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In 1949, Sheldon first described maternal obesity as the development of obesity and other long-lasting health consequences of having a baby,1 and studies have confirmed the association of number of children and obesity many years after childbirth.2 Factors influencing postpartum weight retention include being overweight or obese pregravid, excessive gestational weight gain, higher parity, and not breastfeeding.3 Although black women appear to be twice as likely as white women to retain weight 5 years postpartum,4 the majority of studies examining long-term postpartum weight retention have not been able to examine racial differences because cohorts of older women were predominantly white.
In the current issue of Journal of Women's Health, Cohen et al.5 used a cross-sectional design to assess the association of parity, breastfeeding, and obesity. The objective of this study was to determine if obesity in later life was associated with parity or breastfeeding and if these associations differed between black and white women with similar incomes. Participants in this cohort were aged 40–79 at enrollment and attended 1 of 48 Comprehensive Health Centers (CHC) in 12 southeastern U.S. states. At all levels of parity and breastfeeding, black women had higher body mass index (BMI) and had gained more weight since age 21 than white women. Having five or more children compared with nulliparity was associated with a 37% increase in risk of obesity in later life among white women and a 22% increase in risk of obesity in black women. Cumulative breastfeeding ≥12 months was associated with a 32% reduction in risk of obesity in white women and had no effect on obesity risk in black women. Among women with at least one live birth, black women were more likely than white women to have never breastfed (69% vs. 64%).
The limitations of this cross-sectional study include the use of self-reported weight and height at the time of enrollment and asking women to recall their weight at age 21. Women were also asked to recall the total number of months (counting all pregnancies) that they breastfed. The validity of maternal recall of breastfeeding has been studied, although predominantly in white women.6 The major strengths of this large cohort (n=31,184) are that all women were of a similarly low income level (60% with annual household income <$15,000), 74% were black, and there was a wide range of parity (17% had five or more children) and weight levels (55% had BMI ≥30).
Although the associations with obesity and parity in the study by Cohen et al.5 for both white and black women are modest, they still have public health importance. Understanding risk factors associated with obesity in targeted groups provides an opportunity for changing the obesity trajectory. Results also suggest a potential role for breastfeeding in reducing the risk of obesity in later life for white women. Recent studies have shown a possible beneficial effect of breastfeeding on the risk of metabolic syndrome7 and cardiovascular disease (CVD).8,9 Breastfeeding, especially in black women, may be confounded because overweight and obese women are less likely to breastfeed.10 Prospective studies are needed to fully understand the impact of breastfeeding on risk for obesity in black women.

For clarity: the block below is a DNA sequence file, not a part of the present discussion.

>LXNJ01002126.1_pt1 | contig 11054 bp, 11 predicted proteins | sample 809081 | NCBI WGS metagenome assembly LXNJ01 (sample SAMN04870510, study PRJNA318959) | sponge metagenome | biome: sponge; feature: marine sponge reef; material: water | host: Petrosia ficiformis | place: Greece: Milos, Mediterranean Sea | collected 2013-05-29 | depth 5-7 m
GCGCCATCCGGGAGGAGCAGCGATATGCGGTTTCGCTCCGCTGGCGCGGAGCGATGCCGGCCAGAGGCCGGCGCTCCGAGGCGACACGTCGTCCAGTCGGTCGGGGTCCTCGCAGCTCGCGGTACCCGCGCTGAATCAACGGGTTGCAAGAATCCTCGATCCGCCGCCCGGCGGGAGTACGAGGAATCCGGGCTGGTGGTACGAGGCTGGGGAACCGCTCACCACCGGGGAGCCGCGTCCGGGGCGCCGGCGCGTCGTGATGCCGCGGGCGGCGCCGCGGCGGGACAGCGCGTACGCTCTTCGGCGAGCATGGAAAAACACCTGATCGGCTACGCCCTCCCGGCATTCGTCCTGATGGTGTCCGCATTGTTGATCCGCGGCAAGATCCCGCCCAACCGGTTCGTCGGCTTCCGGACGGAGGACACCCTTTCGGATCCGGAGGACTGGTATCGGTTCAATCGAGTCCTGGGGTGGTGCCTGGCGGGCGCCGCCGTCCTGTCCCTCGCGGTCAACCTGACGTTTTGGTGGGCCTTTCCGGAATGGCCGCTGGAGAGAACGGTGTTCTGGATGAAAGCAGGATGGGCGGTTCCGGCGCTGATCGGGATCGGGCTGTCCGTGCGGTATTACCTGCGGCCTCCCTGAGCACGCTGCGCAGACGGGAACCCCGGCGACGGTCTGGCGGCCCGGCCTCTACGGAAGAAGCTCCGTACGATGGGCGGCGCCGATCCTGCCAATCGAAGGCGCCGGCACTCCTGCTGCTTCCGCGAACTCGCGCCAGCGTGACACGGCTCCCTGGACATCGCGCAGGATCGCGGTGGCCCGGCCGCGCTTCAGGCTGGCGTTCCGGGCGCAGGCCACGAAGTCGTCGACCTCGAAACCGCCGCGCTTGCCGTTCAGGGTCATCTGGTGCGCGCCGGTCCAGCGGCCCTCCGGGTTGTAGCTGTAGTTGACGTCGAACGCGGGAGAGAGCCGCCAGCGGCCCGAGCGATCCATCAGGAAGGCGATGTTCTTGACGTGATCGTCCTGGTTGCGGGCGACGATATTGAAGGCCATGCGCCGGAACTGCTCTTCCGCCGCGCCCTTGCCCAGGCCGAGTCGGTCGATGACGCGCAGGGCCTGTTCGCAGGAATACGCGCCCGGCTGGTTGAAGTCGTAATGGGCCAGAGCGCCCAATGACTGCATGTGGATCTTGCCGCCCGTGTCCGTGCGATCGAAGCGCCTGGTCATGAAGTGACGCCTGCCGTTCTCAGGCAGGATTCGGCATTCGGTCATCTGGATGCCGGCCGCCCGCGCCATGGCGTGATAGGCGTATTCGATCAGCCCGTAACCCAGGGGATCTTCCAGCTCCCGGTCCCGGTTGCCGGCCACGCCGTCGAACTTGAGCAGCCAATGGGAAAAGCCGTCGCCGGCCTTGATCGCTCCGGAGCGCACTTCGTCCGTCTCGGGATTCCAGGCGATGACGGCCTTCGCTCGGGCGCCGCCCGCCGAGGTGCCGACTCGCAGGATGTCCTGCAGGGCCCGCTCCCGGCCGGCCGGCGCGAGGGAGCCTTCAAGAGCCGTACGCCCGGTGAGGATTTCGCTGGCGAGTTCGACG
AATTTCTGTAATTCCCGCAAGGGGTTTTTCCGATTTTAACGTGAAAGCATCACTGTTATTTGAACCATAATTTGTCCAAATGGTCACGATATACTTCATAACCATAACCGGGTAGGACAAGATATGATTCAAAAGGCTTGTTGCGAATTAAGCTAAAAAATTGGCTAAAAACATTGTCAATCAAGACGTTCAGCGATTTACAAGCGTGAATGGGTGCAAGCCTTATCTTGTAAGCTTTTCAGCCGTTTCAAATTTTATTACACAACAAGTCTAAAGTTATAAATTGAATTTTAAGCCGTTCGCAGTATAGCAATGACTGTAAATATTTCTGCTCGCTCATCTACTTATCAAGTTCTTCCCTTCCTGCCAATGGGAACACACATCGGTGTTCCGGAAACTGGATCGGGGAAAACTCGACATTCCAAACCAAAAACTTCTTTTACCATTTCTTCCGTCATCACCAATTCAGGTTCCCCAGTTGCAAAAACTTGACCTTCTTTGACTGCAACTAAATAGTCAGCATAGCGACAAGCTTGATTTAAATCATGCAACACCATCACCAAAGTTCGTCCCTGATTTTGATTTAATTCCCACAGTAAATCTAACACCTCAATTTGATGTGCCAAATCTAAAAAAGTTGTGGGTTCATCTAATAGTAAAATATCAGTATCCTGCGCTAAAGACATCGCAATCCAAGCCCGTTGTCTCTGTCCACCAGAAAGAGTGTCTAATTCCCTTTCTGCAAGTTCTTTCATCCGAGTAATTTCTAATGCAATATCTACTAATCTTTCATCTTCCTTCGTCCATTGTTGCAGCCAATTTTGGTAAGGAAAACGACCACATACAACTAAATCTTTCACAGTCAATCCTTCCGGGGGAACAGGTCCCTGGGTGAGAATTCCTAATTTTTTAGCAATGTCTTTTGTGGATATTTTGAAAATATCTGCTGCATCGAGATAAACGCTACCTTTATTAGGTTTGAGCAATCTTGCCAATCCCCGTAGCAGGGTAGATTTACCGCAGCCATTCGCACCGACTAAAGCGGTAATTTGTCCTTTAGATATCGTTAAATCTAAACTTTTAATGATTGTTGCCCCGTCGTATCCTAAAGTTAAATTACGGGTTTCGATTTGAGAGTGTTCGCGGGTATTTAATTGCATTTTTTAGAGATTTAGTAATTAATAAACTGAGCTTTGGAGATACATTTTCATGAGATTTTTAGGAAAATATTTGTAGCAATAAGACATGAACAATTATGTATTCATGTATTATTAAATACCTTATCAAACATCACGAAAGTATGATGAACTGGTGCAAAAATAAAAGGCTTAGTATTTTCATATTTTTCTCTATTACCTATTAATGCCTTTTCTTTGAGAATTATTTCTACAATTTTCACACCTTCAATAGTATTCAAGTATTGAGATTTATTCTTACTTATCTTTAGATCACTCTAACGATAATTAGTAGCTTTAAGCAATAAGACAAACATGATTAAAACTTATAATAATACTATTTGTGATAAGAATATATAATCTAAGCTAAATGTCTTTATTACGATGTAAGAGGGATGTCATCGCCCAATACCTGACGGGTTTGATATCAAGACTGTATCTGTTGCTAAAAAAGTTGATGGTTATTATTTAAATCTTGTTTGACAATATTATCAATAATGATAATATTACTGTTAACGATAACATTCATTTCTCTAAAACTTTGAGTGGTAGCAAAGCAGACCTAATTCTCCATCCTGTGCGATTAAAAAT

Potential interventions to target obesity associated with parity include pregravid weight loss, gestational weight restrictions, and postpartum weight loss interventions that promote breastfeeding, diet, and exercise. Formal interventions that offer opportunities to engage in behaviors that build skills related to weight loss diets and physical activity could be very attractive to reproductive-aged women who would not otherwise consider similar programs.
Pregnant women are an important high-risk population for obesity in later life. Public health interventions should target women contemplating pregnancy. In addition to recommending folic acid supplementation, these women should be encouraged to develop regular exercise programs that are sustainable during and after pregnancy. Their partner should also be encouraged to start an obesity prevention program, as studies have found a similar pattern of weight gain in fathers.11,12
Prenatal visits could include classes on nutrition, exercise, and lifestyle changes associated with having small children in the home. In addition to advice about how much weight to gain during pregnancy, women should be informed about the potential long-term health benefits of breastfeeding. Specific counseling for postpartum diet and exercise programs should be strongly recommended during the first pregnancy, with reinforcement during subsequent pregnancies.
More needs to be done to motivate overweight and obese women to lose weight after having their first child. Understanding which women are highly motivated to change their behaviors, not just interested in losing weight, allows for studies and clinical programs to target this group. Postpartum weight loss interventions have had difficulty engaging even highly motivated women to attend diet and exercise classes.13,14 Retention in weight loss interventions may be improved for black women by using existing social support groups, such as family and church members, and by using culturally appropriate lay navigators.15
Given the known racial differences in the prevalence of obesity, a better understanding of the role that pregnancy plays in black women's risk for obesity will help target weight loss interventions. Dietary restrictions and exercise are needed, but these are huge behavior modifications requiring resources, support, and motivation to sustain. Reproductive-aged women need to be better informed and prepared for the significant weight gains associated with having children.
This work is supported by grants from NIH/NIDDK (DK64986 and DK75439).
No competing financial interests exist.